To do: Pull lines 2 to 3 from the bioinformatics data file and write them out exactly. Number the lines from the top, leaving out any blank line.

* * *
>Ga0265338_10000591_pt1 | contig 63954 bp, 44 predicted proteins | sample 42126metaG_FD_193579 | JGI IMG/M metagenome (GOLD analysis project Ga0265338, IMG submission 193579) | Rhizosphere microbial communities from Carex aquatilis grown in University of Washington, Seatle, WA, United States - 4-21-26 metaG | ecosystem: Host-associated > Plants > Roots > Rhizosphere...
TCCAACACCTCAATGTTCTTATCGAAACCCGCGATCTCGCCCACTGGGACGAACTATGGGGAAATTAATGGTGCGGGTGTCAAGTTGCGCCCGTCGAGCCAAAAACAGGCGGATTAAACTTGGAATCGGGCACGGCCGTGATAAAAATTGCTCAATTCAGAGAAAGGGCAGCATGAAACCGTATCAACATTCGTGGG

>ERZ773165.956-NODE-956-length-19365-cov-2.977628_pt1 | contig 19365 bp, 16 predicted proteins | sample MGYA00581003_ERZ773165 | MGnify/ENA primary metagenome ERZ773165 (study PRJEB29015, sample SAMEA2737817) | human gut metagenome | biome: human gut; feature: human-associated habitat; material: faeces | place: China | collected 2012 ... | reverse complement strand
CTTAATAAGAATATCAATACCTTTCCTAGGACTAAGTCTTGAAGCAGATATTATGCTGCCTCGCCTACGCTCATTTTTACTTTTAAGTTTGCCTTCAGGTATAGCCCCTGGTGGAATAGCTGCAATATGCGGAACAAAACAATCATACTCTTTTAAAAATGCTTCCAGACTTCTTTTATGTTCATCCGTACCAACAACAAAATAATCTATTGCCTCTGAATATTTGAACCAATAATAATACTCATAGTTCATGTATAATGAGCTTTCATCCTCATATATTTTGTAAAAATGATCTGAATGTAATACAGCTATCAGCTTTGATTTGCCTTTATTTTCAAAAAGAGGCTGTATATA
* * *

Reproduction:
TCCAACACCTCAATGTTCTTATCGAAACCCGCGATCTCGCCCACTGGGACGAACTATGGGGAAATTAATGGTGCGGGTGTCAAGTTGCGCCCGTCGAGCCAAAAACAGGCGGATTAAACTTGGAATCGGGCACGGCCGTGATAAAAATTGCTCAATTCAGAGAAAGGGCAGCATGAAACCGTATCAACATTCGTGGG

>ERZ773165.956-NODE-956-length-19365-cov-2.977628_pt1 | contig 19365 bp, 16 predicted proteins | sample MGYA00581003_ERZ773165 | MGnify/ENA primary metagenome ERZ773165 (study PRJEB29015, sample SAMEA2737817) | human gut metagenome | biome: human gut; feature: human-associated habitat; material: faeces | place: China | collected 2012 ... | reverse complement strand